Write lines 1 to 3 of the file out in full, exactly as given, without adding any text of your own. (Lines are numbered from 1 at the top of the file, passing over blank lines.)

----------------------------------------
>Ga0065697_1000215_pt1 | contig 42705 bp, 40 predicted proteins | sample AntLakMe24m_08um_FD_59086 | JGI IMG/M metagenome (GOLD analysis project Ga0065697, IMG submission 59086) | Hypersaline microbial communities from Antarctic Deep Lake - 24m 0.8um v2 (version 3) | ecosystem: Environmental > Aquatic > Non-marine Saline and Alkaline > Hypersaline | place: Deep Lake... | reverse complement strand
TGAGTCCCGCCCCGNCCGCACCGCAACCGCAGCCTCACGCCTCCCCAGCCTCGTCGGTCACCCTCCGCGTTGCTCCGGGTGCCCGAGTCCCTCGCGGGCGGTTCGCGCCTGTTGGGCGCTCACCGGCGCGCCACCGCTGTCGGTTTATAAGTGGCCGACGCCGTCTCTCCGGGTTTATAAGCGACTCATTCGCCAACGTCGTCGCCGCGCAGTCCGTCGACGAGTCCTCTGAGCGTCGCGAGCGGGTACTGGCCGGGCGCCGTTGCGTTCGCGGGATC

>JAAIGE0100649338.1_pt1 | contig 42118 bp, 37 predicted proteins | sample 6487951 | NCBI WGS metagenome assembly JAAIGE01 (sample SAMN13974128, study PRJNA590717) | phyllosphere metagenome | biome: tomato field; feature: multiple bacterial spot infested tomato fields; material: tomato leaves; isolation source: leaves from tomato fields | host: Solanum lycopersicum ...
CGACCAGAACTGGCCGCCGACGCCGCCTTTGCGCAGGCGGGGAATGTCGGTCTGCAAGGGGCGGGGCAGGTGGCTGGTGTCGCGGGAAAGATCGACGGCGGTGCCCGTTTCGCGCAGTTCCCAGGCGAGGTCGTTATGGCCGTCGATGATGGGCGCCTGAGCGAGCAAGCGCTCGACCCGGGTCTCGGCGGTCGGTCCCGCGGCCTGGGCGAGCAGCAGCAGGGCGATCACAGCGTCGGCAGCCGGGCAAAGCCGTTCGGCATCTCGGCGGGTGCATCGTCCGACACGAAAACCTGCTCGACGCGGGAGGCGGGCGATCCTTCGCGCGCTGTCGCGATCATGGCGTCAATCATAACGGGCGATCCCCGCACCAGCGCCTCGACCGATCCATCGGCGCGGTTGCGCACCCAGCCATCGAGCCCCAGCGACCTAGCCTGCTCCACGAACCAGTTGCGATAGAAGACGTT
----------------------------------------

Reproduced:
>Ga0065697_1000215_pt1 | contig 42705 bp, 40 predicted proteins | sample AntLakMe24m_08um_FD_59086 | JGI IMG/M metagenome (GOLD analysis project Ga0065697, IMG submission 59086) | Hypersaline microbial communities from Antarctic Deep Lake - 24m 0.8um v2 (version 3) | ecosystem: Environmental > Aquatic > Non-marine Saline and Alkaline > Hypersaline | place: Deep Lake... | reverse complement strand
TGAGTCCCGCCCCGNCCGCACCGCAACCGCAGCCTCACGCCTCCCCAGCCTCGTCGGTCACCCTCCGCGTTGCTCCGGGTGCCCGAGTCCCTCGCGGGCGGTTCGCGCCTGTTGGGCGCTCACCGGCGCGCCACCGCTGTCGGTTTATAAGTGGCCGACGCCGTCTCTCCGGGTTTATAAGCGACTCATTCGCCAACGTCGTCGCCGCGCAGTCCGTCGACGAGTCCTCTGAGCGTCGCGAGCGGGTACTGGCCGGGCGCCGTTGCGTTCGCGGGATC

>JAAIGE0100649338.1_pt1 | contig 42118 bp, 37 predicted proteins | sample 6487951 | NCBI WGS metagenome assembly JAAIGE01 (sample SAMN13974128, study PRJNA590717) | phyllosphere metagenome | biome: tomato field; feature: multiple bacterial spot infested tomato fields; material: tomato leaves; isolation source: leaves from tomato fields | host: Solanum lycopersicum ...